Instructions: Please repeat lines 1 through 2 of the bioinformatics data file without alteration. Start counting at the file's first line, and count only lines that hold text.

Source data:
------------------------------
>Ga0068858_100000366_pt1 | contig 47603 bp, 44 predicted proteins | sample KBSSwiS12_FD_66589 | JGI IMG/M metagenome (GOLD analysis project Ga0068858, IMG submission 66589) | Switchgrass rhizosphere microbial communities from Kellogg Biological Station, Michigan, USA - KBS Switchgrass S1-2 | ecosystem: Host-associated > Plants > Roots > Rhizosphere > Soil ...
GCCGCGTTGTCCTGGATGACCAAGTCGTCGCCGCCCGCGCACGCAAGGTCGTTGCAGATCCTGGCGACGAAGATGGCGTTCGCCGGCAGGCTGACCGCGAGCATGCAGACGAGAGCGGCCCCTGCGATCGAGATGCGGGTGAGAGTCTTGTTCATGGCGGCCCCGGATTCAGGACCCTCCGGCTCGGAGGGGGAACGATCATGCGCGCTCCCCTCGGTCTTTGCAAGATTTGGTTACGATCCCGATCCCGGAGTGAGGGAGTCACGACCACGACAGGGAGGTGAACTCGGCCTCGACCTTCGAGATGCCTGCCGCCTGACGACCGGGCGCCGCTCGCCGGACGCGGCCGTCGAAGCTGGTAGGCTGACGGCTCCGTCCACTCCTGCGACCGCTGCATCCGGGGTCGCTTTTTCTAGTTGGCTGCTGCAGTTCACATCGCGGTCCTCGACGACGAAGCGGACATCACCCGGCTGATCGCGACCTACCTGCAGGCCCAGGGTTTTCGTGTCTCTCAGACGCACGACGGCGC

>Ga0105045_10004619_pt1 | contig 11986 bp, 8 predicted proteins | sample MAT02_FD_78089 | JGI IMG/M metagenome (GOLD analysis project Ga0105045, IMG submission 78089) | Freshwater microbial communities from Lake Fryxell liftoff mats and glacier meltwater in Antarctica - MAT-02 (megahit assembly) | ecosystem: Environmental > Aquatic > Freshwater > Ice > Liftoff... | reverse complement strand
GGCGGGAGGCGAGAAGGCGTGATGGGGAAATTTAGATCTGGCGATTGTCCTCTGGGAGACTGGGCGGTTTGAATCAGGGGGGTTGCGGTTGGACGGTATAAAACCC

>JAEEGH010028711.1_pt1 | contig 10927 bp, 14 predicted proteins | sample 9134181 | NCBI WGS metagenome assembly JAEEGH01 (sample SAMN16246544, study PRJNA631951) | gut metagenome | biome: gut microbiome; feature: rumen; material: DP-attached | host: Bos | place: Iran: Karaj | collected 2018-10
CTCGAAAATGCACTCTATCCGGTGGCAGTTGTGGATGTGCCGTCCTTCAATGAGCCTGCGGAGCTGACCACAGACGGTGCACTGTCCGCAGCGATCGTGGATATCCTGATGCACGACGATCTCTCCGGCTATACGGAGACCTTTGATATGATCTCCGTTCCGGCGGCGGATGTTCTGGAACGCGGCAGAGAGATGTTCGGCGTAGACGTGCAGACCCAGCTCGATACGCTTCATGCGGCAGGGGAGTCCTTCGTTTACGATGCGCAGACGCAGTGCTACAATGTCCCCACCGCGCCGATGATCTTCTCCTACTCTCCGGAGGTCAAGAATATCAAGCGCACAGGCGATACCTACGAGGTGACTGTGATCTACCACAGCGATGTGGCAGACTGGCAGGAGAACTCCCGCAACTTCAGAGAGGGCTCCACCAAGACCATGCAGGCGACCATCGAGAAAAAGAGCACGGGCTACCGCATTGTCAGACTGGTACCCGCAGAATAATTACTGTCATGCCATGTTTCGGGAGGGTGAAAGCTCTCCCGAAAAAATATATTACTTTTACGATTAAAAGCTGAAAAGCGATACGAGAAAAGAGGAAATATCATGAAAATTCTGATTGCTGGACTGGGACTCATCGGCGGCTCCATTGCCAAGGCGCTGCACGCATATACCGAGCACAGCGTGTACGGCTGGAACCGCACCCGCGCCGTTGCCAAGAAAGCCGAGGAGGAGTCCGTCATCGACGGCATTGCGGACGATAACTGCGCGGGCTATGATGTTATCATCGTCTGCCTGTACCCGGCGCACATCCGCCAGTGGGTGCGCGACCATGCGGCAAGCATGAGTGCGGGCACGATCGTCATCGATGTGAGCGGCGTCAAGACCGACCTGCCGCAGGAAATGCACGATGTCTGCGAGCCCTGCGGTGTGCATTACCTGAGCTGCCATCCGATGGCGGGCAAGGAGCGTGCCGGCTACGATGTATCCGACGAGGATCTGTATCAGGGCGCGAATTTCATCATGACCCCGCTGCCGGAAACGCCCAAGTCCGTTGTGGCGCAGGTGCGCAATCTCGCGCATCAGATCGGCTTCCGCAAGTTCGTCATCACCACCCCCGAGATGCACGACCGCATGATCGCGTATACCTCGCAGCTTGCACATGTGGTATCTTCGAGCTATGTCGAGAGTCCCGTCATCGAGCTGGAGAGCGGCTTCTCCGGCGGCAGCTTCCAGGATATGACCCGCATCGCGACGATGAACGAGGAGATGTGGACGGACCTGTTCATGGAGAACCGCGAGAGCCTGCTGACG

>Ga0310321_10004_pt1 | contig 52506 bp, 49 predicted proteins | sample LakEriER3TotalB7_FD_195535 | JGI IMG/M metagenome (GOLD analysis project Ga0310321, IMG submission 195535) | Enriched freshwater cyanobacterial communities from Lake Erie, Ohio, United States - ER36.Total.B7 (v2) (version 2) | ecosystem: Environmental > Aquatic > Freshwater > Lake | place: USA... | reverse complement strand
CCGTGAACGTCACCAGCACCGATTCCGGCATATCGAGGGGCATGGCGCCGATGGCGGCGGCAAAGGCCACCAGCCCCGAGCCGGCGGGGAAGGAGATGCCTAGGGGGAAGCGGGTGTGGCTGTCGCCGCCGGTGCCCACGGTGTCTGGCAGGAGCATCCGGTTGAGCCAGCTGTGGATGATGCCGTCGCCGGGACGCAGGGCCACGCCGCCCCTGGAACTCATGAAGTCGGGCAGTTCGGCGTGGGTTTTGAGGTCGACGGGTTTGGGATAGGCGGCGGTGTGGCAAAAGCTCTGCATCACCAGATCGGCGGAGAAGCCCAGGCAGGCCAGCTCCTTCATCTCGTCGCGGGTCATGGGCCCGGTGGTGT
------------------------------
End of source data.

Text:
>Ga0068858_100000366_pt1 | contig 47603 bp, 44 predicted proteins | sample KBSSwiS12_FD_66589 | JGI IMG/M metagenome (GOLD analysis project Ga0068858, IMG submission 66589) | Switchgrass rhizosphere microbial communities from Kellogg Biological Station, Michigan, USA - KBS Switchgrass S1-2 | ecosystem: Host-associated > Plants > Roots > Rhizosphere > Soil ...
GCCGCGTTGTCCTGGATGACCAAGTCGTCGCCGCCCGCGCACGCAAGGTCGTTGCAGATCCTGGCGACGAAGATGGCGTTCGCCGGCAGGCTGACCGCGAGCATGCAGACGAGAGCGGCCCCTGCGATCGAGATGCGGGTGAGAGTCTTGTTCATGGCGGCCCCGGATTCAGGACCCTCCGGCTCGGAGGGGGAACGATCATGCGCGCTCCCCTCGGTCTTTGCAAGATTTGGTTACGATCCCGATCCCGGAGTGAGGGAGTCACGACCACGACAGGGAGGTGAACTCGGCCTCGACCTTCGAGATGCCTGCCGCCTGACGACCGGGCGCCGCTCGCCGGACGCGGCCGTCGAAGCTGGTAGGCTGACGGCTCCGTCCACTCCTGCGACCGCTGCATCCGGGGTCGCTTTTTCTAGTTGGCTGCTGCAGTTCACATCGCGGTCCTCGACGACGAAGCGGACATCACCCGGCTGATCGCGACCTACCTGCAGGCCCAGGGTTTTCGTGTCTCTCAGACGCACGACGGCGC